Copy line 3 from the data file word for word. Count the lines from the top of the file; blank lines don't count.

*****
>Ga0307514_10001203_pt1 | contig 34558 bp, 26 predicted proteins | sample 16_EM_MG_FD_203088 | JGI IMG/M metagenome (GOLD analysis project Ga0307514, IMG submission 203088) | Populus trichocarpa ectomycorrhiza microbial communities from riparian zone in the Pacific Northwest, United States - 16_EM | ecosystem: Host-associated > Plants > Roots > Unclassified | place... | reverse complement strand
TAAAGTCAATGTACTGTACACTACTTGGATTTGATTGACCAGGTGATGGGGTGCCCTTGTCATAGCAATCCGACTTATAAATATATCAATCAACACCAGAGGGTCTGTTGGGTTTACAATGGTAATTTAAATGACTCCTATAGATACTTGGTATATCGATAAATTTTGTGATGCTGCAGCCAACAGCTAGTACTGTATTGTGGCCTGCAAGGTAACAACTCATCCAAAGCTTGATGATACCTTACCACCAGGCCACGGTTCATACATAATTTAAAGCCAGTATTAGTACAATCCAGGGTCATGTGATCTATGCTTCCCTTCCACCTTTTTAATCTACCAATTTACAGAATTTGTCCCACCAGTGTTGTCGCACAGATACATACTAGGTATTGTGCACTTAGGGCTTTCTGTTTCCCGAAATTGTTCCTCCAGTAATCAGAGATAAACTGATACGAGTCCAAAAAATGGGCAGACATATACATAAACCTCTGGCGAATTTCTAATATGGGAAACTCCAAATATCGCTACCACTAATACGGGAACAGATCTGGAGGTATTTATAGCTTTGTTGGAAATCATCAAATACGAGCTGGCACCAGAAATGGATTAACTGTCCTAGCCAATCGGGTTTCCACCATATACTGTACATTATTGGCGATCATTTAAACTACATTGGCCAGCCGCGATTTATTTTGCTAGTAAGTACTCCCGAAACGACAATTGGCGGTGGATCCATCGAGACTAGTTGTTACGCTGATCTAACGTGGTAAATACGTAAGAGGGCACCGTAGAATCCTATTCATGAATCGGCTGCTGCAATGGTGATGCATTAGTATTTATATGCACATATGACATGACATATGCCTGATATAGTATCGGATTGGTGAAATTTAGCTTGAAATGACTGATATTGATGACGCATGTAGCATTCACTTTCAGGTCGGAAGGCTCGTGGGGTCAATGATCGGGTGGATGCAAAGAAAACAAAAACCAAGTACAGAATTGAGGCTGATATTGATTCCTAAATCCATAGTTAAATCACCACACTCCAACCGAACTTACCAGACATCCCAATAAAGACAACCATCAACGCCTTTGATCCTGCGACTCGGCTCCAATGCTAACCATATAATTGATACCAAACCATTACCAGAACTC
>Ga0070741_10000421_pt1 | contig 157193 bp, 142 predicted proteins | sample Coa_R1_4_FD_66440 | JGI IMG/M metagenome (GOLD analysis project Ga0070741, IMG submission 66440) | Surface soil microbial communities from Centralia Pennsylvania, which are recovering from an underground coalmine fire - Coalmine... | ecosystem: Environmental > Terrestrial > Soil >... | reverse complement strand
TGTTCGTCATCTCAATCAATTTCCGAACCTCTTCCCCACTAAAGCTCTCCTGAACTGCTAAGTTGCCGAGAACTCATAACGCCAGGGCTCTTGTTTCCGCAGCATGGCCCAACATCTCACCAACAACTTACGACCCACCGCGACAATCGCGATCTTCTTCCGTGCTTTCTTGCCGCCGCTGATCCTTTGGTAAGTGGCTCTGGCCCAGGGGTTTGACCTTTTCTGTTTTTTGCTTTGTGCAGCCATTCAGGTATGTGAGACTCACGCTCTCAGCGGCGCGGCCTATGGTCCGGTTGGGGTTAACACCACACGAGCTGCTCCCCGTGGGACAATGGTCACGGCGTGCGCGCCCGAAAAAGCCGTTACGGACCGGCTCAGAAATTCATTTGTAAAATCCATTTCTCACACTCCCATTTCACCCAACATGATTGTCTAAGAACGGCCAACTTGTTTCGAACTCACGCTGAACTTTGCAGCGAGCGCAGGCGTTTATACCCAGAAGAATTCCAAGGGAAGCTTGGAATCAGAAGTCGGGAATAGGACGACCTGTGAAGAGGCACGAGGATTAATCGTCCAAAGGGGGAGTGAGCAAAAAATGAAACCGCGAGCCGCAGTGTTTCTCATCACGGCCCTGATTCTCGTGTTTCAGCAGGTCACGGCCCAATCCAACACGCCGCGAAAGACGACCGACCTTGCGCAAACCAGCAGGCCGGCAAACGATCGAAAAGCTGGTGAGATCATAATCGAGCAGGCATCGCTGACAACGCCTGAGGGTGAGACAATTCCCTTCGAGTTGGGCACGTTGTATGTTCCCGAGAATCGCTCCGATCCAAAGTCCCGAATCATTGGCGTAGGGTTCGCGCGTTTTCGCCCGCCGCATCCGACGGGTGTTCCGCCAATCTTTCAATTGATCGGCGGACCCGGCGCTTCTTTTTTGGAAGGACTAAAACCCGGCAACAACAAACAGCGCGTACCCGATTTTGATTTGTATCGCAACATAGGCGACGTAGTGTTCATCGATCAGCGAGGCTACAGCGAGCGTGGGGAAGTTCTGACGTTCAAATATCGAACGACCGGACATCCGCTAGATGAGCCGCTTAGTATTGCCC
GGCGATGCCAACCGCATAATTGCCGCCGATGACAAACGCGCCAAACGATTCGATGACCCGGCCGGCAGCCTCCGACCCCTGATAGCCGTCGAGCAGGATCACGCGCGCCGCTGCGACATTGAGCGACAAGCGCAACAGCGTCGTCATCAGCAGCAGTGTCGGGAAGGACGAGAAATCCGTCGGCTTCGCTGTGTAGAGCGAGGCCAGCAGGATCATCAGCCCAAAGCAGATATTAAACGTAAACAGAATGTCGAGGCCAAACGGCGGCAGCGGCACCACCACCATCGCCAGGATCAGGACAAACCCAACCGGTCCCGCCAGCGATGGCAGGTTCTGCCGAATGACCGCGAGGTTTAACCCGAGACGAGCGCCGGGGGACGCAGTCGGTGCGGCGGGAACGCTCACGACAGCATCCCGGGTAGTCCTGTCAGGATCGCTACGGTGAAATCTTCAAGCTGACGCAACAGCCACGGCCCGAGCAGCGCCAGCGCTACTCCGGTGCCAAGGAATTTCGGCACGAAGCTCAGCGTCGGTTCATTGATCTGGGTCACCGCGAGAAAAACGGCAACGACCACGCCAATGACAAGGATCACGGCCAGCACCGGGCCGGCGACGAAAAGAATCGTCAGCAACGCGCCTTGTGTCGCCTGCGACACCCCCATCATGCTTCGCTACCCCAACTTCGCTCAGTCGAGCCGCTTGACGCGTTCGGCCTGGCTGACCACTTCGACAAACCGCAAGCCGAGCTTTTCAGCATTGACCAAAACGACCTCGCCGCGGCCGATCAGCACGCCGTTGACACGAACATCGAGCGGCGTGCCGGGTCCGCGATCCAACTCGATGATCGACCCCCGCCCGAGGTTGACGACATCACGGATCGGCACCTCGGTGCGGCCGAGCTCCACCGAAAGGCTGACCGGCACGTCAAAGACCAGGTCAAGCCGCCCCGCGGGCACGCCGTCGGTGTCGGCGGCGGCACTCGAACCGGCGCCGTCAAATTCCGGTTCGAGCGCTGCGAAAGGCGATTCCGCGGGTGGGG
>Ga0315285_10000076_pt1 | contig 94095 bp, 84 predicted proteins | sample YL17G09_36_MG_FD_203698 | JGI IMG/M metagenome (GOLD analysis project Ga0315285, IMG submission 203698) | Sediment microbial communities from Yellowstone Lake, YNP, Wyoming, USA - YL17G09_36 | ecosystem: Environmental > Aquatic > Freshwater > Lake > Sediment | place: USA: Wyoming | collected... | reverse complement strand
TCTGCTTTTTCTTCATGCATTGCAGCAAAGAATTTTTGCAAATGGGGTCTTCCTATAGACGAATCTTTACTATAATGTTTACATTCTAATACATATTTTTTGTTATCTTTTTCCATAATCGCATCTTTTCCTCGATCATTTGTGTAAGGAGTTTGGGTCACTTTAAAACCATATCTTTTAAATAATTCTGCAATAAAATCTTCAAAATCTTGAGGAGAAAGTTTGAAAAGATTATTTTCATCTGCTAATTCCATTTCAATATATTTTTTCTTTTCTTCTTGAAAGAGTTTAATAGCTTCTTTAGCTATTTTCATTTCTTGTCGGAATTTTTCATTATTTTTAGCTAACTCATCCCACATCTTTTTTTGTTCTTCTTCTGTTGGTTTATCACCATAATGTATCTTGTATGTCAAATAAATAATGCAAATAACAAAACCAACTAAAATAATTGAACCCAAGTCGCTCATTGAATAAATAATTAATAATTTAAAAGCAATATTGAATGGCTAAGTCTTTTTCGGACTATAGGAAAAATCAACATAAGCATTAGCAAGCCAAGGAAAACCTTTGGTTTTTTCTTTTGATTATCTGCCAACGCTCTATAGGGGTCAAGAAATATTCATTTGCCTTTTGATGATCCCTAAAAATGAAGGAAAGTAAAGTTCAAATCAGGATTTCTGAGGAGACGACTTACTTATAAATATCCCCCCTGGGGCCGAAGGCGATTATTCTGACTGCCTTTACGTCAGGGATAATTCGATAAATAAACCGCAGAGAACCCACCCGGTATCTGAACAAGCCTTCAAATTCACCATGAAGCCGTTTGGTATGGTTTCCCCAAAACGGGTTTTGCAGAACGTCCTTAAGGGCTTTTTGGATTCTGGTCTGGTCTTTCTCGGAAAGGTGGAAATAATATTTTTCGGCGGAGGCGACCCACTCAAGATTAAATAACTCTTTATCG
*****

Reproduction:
>Ga0070741_10000421_pt1 | contig 157193 bp, 142 predicted proteins | sample Coa_R1_4_FD_66440 | JGI IMG/M metagenome (GOLD analysis project Ga0070741, IMG submission 66440) | Surface soil microbial communities from Centralia Pennsylvania, which are recovering from an underground coalmine fire - Coalmine... | ecosystem: Environmental > Terrestrial > Soil >... | reverse complement strand